>> No.17133164

if you want the good shit you need true sassafras rootbeer but that's illegal now

>> No.17133219

American and Italian style of pizza are distinct enough to be considered different dishes

>> No.17133337

Brazilbro living in the US, right in Cincinnati so sloptown galore but I've gone up and down the country due to work. I've also been to a bunch of countries, similarly due to work. Some general opinions:
>holy shit you guys really like pickles
>US food skews way spicier than most expect
>why the fuck can't I buy bacon in one piece in most supermarkets
>green beans galore
>barbecue is good but generally way too sweet for my taste (and North of the Ohio it sucks)
>"Southern" cuisine (read: what I've had near Richmond, NKY and Louisville) trends towards very good but I've a weird viewpoint on it where I lived in the UK for a bit and Dixie and Brit cuisine are directly linked in my brain
>"Northern" cuisine (read: most of the Midwest and East Coast north of DC) tends towards just alright with a few really good standouts, but is significantly more different from all the other cuisine I've had
>what I've had of cajun food during like two days in New Orleans was also excellent
>unfortunately I've never gone further west than St. Louis
>most root beer is incredibly American and unfortunately triggers the part of my brain that thinks of mouthwash
>ginger ale and ginger beer are very American as well
>the view of Stereotypically American Foods versus the truly Uniquely American Foods is actually quite a large gap and you guys aren't sufficiently proud of Uniquely American Foods because you're not aware of how unique they are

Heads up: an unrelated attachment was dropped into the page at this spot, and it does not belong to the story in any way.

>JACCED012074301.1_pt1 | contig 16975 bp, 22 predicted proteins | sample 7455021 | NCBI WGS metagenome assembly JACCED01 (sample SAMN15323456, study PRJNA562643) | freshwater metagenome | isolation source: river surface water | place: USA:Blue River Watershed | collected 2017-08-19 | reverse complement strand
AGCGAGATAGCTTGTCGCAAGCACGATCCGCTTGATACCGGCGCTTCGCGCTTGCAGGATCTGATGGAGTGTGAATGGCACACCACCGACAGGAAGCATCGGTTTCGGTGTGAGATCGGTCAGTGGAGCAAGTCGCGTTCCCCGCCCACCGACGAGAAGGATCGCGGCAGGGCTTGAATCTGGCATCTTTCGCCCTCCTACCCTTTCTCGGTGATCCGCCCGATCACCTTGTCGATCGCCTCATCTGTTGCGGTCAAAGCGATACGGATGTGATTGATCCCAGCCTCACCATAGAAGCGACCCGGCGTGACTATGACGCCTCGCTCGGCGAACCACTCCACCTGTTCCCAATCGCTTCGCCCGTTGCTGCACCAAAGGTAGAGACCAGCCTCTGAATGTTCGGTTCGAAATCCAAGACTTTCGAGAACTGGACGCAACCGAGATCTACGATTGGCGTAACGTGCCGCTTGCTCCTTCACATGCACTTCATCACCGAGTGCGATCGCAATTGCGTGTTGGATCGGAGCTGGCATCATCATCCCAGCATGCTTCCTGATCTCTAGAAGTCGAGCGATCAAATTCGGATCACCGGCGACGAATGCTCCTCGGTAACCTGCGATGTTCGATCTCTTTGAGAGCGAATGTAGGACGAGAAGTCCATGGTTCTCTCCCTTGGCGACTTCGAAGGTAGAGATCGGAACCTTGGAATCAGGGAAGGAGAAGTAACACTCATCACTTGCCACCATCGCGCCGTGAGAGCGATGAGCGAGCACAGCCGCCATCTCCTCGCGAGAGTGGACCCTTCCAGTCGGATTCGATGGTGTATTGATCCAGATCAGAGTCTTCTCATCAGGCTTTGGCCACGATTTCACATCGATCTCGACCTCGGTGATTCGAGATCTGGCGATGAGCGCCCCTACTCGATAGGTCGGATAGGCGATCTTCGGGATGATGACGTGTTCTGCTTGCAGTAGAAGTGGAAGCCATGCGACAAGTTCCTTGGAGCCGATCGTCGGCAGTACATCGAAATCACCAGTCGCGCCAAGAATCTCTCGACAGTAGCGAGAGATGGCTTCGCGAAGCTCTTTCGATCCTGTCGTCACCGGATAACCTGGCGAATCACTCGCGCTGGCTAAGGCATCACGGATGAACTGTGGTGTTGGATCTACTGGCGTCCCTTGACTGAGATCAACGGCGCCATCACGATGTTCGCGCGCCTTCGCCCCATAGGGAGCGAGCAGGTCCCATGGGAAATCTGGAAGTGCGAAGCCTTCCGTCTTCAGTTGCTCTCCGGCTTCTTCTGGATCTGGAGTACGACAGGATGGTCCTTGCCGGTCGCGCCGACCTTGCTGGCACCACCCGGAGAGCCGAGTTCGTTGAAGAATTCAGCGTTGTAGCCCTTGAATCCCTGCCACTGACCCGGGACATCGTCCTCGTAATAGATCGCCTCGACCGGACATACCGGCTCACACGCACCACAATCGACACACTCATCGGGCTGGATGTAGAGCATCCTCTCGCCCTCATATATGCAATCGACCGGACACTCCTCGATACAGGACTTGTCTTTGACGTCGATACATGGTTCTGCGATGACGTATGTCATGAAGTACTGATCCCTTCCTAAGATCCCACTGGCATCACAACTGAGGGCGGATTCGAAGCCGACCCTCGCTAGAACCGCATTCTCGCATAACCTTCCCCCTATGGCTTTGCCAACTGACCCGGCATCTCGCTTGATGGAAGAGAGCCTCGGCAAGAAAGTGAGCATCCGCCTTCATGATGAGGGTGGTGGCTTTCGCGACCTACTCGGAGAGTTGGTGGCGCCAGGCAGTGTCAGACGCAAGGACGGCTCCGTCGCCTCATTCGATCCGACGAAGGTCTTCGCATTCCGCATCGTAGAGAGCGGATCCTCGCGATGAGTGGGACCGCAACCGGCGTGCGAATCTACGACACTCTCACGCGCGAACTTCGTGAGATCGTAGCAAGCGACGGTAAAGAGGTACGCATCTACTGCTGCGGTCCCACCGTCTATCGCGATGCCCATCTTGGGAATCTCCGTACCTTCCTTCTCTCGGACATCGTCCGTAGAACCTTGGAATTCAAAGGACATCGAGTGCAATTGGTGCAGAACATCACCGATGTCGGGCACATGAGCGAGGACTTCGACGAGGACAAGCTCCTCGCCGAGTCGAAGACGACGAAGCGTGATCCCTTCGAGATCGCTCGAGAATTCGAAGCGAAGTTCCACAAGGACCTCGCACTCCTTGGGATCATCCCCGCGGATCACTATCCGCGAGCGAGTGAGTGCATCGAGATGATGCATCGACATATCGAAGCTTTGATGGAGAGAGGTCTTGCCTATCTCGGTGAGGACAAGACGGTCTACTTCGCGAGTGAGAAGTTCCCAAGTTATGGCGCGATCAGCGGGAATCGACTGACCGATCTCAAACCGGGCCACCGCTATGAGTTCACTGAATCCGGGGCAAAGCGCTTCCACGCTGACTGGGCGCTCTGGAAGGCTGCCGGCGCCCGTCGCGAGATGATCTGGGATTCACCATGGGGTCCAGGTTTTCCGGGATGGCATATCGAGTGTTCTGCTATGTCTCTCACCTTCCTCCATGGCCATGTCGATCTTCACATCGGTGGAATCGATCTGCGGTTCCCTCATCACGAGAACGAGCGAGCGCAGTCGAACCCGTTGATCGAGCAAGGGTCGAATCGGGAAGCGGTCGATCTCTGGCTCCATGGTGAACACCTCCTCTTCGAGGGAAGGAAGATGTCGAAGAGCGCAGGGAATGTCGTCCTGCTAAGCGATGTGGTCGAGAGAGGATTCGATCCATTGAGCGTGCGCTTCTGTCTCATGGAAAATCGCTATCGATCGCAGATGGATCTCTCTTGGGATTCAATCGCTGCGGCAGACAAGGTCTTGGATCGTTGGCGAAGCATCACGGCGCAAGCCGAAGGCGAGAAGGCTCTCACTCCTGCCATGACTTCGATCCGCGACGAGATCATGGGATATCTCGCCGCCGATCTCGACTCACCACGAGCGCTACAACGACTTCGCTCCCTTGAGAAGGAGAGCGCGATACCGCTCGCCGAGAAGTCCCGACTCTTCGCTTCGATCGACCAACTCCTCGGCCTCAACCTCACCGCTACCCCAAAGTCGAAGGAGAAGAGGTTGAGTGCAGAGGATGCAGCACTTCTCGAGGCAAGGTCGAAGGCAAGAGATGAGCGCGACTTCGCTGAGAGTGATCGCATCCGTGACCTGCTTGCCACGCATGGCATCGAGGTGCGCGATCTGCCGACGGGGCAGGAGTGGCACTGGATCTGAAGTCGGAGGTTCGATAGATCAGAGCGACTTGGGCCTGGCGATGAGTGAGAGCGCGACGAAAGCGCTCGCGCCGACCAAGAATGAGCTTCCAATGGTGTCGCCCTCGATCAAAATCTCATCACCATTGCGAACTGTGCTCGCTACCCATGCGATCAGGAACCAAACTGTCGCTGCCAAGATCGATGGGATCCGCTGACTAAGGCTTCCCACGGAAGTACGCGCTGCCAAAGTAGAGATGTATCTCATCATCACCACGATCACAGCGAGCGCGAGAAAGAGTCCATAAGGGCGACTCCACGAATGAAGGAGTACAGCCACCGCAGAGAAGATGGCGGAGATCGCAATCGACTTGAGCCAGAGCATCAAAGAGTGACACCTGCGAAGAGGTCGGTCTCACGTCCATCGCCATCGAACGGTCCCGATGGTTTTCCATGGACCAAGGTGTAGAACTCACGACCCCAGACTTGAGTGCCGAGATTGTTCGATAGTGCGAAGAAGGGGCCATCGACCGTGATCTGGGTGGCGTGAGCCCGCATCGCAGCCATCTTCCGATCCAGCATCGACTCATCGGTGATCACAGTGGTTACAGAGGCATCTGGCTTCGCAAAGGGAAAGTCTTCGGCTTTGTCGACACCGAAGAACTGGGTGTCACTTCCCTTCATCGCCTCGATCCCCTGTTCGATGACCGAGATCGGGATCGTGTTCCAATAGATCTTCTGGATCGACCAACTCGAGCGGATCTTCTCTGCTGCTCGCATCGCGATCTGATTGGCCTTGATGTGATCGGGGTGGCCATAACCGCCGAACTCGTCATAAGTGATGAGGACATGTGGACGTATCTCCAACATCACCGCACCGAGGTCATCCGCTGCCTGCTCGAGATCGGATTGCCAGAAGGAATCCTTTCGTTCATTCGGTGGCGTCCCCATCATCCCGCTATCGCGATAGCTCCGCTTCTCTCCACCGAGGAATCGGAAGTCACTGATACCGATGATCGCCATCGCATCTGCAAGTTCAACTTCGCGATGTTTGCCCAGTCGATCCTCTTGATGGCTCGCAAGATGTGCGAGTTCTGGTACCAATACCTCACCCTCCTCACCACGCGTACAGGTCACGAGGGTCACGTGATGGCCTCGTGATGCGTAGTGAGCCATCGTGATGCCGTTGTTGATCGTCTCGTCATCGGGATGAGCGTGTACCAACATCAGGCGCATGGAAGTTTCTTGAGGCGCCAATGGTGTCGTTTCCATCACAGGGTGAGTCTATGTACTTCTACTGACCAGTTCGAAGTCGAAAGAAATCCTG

>the US comes up with more variants to use hot dogs than anywhere else in the world, the hot dog is truly the American cuisine's blank slate
>chili is not that common outside of the US but the US seems to be able to produce infinite meat sauce variants
>cocktails are one of those areas that is characteristically American and that got ravaged due to the last 100 years derailing that tradition
>Americans really, really like ginger, cinnamon, cloves and nutmeg, instant mental association with America
>I still can't make sense of stuffing

>> No.17133361

I'm German and I've been to the US multiple times.
I would describe American cuisine as mostly comfort food, dishes you can eat if you're stressed or something.

>> No.17133372

The USA and Canada both have much less prominent dietary information available than Euro equivalents. Trying to find vegetarian stuff was quite a task, whereas in Europe near enough everything which is vegetarian will be clearly stated. Restaurants don't really cater to non meat eaters too well. Some are downright hostile.

>> No.17133394

Go eat mayo pizza 3rd worlder

>> No.17133439

Thank you for your contribution.

>> No.17133445

>mayo pizza
no such thing, retard

>> No.17133451

America loves to eat meat.

>> No.17133473

Not to mention the regional variations of it.

>> No.17133544

Thank you Joao you are my greatest ally

>the view of Stereotypically American Foods versus the truly Uniquely American Foods is actually quite a large gap and you guys aren't sufficiently proud of Uniquely American Foods because you're not aware of how unique they are